Structural Biology & Computational Biophysics

Graduate Program FAQ

What is Biophysics?
Biophysics is the application of physical principles and methods to biological problems. Biophysics is a discipline that combines the power and elegance of physics, mathematics, chemistry and biology to decipher the molecular basis of many biological processes.  Biophysicists have been at the forefront of some of the most exciting developments in biomolecular sciences in the past twenty years, inlcuding structural biology & computational biophysics.  An interesting article called “Q&A: What is Biophysics?” was written by FSU Molecular Biophysics and Physics professor Huan-Xiang Zhou and published in BMC Biology.

What are the career opportunities in Biophysics?
The Biophysical Society website has information regarding the variety of careers in biophysics.  Check out the BPS booklet called “Careers in Biophysics.”  Molecular Biophysics trained scientists are employed in  universities, industry, government, medical centers, and research facilities.  While biophysics was once a fledgling discipline, many scientists now recognize that knowledge of this area is key to solving many questions about how biological systems work.

What is the difference between IMB, MOB and KLB?
IMB is the Institute of Molecular Biophysics which is housed in KLB (Kasha Laboratory Building). IMB was founded in 1960 with the goal of providing a center for interdisciplinary research. KLB has 5 stories of laboratory and office space. The building was initially constructed in 1962, but underwent a complete renovation in 2003. MOB, the Molecular Biophysics Graduate Program, enrolled its first student in 1969 and is headquartered in KLB. Many MOB students are members of labs housed in KLB, but  others are located in CSL (Chemistry Sciences Laboratory), the King Building and Bio Unit 1 (Biological Sciences), or COM (College of Medicine).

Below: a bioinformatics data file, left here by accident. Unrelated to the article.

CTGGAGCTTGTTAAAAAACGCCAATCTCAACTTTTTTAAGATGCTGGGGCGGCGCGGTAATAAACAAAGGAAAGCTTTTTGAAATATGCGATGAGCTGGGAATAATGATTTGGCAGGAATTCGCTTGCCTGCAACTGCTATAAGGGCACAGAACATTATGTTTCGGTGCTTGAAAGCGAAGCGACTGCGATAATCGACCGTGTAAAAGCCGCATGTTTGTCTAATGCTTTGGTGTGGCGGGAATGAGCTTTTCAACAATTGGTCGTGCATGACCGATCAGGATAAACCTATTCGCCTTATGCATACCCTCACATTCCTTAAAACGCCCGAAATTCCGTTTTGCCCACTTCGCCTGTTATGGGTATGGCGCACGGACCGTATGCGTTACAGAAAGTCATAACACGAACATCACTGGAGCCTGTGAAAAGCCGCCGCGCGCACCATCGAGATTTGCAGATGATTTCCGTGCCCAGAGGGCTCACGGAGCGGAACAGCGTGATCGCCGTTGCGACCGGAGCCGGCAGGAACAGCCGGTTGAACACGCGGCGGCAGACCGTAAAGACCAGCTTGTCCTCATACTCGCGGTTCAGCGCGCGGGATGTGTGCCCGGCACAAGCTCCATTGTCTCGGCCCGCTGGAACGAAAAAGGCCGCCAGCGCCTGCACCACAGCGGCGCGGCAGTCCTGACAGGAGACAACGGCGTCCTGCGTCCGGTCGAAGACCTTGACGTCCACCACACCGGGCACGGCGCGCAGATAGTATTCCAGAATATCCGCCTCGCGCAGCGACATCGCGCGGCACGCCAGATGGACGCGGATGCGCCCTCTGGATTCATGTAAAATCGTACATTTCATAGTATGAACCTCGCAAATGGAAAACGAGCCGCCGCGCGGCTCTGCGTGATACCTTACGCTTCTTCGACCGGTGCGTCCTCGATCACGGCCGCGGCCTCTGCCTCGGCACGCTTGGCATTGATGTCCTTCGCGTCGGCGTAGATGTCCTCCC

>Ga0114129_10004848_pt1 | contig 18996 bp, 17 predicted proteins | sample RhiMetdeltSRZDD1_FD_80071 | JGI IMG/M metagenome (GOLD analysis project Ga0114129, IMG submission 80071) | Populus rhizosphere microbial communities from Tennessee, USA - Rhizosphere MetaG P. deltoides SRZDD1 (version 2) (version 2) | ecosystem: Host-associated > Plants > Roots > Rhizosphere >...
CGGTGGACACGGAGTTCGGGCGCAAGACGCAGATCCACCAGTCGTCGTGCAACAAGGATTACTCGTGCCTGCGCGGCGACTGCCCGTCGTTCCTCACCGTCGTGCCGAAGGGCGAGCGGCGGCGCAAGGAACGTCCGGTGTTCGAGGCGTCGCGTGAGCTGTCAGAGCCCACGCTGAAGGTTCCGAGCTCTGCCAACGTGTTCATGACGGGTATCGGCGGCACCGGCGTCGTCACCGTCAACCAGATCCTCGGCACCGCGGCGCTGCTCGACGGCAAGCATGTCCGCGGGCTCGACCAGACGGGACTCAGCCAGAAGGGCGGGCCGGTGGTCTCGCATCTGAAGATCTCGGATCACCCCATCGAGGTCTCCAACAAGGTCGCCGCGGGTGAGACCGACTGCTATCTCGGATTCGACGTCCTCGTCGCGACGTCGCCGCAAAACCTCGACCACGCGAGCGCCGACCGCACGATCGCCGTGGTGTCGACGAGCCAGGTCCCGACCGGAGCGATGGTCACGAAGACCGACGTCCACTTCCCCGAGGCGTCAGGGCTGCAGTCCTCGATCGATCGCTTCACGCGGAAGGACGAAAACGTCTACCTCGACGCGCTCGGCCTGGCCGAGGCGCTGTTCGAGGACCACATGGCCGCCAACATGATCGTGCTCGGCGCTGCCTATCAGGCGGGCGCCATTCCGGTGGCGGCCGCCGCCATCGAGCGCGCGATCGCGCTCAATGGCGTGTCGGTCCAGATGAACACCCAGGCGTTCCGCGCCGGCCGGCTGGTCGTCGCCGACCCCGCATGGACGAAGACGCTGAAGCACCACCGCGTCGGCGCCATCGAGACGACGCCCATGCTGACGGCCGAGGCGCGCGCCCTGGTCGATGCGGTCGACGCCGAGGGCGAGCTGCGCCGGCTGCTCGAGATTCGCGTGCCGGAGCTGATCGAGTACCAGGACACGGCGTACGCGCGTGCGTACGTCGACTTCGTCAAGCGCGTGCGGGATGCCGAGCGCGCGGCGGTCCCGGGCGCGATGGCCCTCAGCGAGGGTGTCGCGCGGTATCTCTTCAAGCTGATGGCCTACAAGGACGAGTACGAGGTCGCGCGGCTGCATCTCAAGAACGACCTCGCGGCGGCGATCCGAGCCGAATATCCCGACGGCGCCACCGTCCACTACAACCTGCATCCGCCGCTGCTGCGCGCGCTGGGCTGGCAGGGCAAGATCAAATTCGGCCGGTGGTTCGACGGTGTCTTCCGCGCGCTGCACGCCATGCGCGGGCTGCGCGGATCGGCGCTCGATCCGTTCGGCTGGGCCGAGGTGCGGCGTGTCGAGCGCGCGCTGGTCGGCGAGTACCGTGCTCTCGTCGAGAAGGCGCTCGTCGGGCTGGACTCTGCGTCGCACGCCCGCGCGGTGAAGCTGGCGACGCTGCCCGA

Do I have to be a physics major to enter the Biophysics graduate program?
No. Our students have degrees in biology, biochemistry, chemistry, physics and other science fields. Successful students in our program come from many different scientific backgrounds and our curriculum is designed with the flexibility to meet their individual goals. A minimum of one semester each of biochemistry and physical chemistry is strongly recommended prior to starting the program. Please see the Curriculum page to learn more about classes and expectations.

Do I need to apply separately for the MOB Graduate Program or will an application to Physics, Chemistry or Biological Science Graduate Programs be considered by MOB?